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# Econometria - Elementi

Materiale didattico per il corso di Econometria applicata del prof. Roberto Golinelli, all'interno del quale sono affrontati i seguenti argomenti: tipologie di dati, cross - sectional, time series e panel data; elementi di probabilità e statistica; elementi di teoria statistica;... Vedi di più

Esame di Econometria applicata docente Prof. R. Golinelli

Anteprima

### ESTRATTO DOCUMENTO

25

Random variables: joint distributions and covariance

## MULTIVARIATE:

• Random variables X and Y have a joint distribution

• The covariance between X and Y is

µ µ σ

cov(X,Y) = E[(X – )(Y – )] =

## X Y XY

• linear association between X and

The covariance is a measure of the

Y; its units are units of X × units of Y

• cov(X,Y) > 0 means a positive relation between X and Y

• If X and Y are independently distributed, then cov(X,Y) = 0 (but not

vice versa!!)

• The covariance of a r.v. with itself is its variance:

µ µ µ σ

2 2

cov(X,X) = E[(X – )(X – )] = E[(X – ) ] =

## X X X X 26

The covariance between Test Score and STR is negative:

so is the correlation… 27

The correlation coefficient is defined in terms of the covariance:

σ

cov( X , Z ) = XZ = r

corr(X,Z) = XZ

σ σ

var( X ) var( Z ) X Z

• ≤ ≤

1 corr(X,Z) 1

• corr(X,Z) = 1 mean perfect positive linear association

• corr(X,Z) = –1 means perfect negative linear association

• corr(X,Z) = 0 means no linear association

= −

ˆ

r 0 . 23

(nota: nel nostro campione di 420 distretti )

non vi fate fuorviare dai simboli: prima X e Y ora X e Z

The correlation coefficient measures linear association

In the plots below there is one case in which correlation exists,

but corr = 0 (what is? why?) 28

29

30

(c) Conditional distributions and conditional means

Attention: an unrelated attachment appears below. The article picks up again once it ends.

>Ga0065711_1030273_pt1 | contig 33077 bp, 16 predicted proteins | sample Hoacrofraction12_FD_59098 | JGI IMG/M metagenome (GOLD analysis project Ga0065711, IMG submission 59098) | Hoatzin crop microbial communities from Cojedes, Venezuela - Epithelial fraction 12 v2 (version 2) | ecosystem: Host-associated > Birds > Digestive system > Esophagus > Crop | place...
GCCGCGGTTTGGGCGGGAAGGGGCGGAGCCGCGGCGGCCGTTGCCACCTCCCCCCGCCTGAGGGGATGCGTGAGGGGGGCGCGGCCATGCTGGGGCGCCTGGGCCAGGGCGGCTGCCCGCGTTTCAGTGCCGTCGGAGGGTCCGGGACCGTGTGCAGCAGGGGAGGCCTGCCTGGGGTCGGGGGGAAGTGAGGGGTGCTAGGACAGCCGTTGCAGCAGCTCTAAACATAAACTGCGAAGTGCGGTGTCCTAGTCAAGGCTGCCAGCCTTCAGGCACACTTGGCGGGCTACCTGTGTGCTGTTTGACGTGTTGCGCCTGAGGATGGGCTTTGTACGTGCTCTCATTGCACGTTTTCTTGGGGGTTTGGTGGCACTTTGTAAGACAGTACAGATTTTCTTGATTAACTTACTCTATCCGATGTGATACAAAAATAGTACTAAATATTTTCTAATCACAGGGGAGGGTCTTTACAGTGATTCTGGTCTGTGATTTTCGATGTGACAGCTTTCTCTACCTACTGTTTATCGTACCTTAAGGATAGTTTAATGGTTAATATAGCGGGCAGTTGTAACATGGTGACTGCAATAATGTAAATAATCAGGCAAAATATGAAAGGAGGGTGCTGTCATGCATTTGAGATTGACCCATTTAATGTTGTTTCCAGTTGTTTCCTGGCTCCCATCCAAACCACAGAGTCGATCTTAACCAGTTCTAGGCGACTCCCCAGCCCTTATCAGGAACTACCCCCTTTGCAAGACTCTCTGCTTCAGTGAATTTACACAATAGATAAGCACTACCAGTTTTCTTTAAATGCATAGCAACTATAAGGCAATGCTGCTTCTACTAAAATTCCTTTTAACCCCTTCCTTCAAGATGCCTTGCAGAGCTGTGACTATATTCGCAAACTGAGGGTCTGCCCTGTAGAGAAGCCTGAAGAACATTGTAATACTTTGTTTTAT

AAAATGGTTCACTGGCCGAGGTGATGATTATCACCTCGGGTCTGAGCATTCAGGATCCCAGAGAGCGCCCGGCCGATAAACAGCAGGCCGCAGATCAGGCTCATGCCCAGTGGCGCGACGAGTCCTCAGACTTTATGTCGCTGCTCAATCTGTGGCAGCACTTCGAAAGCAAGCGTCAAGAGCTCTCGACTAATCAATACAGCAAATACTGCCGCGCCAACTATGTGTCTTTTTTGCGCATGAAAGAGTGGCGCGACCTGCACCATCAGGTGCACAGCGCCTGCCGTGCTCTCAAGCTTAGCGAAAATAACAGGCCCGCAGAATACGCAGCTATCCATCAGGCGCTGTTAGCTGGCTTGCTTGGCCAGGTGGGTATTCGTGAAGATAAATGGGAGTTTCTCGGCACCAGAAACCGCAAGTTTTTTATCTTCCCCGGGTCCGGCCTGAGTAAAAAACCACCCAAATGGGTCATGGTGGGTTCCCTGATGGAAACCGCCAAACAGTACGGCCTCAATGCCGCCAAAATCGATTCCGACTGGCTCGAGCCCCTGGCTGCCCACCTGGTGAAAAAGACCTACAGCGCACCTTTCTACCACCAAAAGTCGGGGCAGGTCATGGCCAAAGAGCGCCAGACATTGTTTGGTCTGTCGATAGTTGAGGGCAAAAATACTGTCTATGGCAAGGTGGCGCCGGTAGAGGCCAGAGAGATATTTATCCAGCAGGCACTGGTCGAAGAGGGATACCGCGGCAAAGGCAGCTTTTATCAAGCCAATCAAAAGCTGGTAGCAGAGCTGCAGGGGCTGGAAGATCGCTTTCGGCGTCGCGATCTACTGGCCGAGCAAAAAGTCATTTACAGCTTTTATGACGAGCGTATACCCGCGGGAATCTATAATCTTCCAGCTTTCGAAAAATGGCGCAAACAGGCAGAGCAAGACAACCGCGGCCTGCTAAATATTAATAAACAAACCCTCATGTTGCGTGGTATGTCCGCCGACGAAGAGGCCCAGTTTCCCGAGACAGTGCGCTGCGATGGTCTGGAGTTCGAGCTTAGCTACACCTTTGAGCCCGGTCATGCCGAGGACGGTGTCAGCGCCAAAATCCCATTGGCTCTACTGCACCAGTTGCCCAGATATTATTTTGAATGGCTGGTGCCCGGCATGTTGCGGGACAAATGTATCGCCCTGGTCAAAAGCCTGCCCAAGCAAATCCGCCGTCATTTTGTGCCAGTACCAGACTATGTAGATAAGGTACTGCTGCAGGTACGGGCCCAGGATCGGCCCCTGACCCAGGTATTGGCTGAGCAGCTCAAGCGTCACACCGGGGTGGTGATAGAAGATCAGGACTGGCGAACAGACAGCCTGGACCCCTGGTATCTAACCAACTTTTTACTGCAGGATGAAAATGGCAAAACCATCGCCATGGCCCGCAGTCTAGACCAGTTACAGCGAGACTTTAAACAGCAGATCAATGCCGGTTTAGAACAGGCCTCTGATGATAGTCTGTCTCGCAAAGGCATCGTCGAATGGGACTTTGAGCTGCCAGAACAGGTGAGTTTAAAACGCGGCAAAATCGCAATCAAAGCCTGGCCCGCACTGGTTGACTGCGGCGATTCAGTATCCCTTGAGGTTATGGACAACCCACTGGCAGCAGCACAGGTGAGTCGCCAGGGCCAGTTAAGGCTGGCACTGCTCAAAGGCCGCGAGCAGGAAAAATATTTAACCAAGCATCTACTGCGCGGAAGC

Conditional distributions

• The distribution of Y given value(s) of some other random variable X

• Example: the distribution of test scores, given that STR < 20

Conditional expectations and conditional moments

• conditional mean = mean of conditional distribution

= E(Y|X = x) (important concept and notation)

• conditional variance = variance of conditional distribution

• Example: E(Test scores | STR < 20) = the mean of test scores among

districts with small class sizes

The difference in means is the difference between the means of two

conditional distributions: 31

Conditional mean, ctd.

∆ = E(Test scores|STR < 20) – E(Test scores|STR 20)

Other examples of conditional means:

• Wages of all female workers (Y = wages, X = gender)

• Mortality rate of those given an experimental treatment (Y = live/die;

X = treated/not treated)

• If E(X|Z) = const, then corr(X,Z) = 0 (not necessarily vice versa

however)

The conditional mean is a (possibly new) term for the familiar idea of

the group mean ≥ → r ?

nota: se E(Y | X < 20) = E(Y | X 20) Cov(Y, X)=0; e YX 32

(d) Distribution of a sample of data drawn randomly

from a population: Y ,…, Y

1 n

We will assume simple random sampling

• Choose and individual (district, entity) at random from the

population

Randomness and data

• Prior to sample selection, the value of Y is random because the

individual selected is random

• Once the individual is selected and the value of Y is observed, then Y

is just a number – not random

• th

The data set is (Y , Y ,…, Y ), where Y = value of Y for the i

1 2 n i

individual (district, entity) sampled 33

Distribution of Y ,…, Y under simple random sampling

1 n

• Because individuals #1 and #2 are selected at random, the value of

has no information content for Y . Thus:

Y 1 2

Y and Y are independently distributed

o 1 2

Y and Y come from the same distribution, that is, Y , Y are

o 1 2 1 2

identically distributed

That is, under simple random sampling, Y and Y are

o 1 2

independently and identically distributed (i.i.d.). }, i = 1,…, n,

More generally, under simple random sampling, {Y

o i

are i.i.d.

This framework allows rigorous statistical inferences about moments

of population distributions using a sample of data from that

population 34

35

1. The probability framework for statistical inference

2. Estimation

3. Testing

4. Confidence Intervals 36

Estimation

is the natural estimator of the mean. But:

Y ?

(a) What are the properties of Y

(b) Why should we use rather than some other estimator?

## Y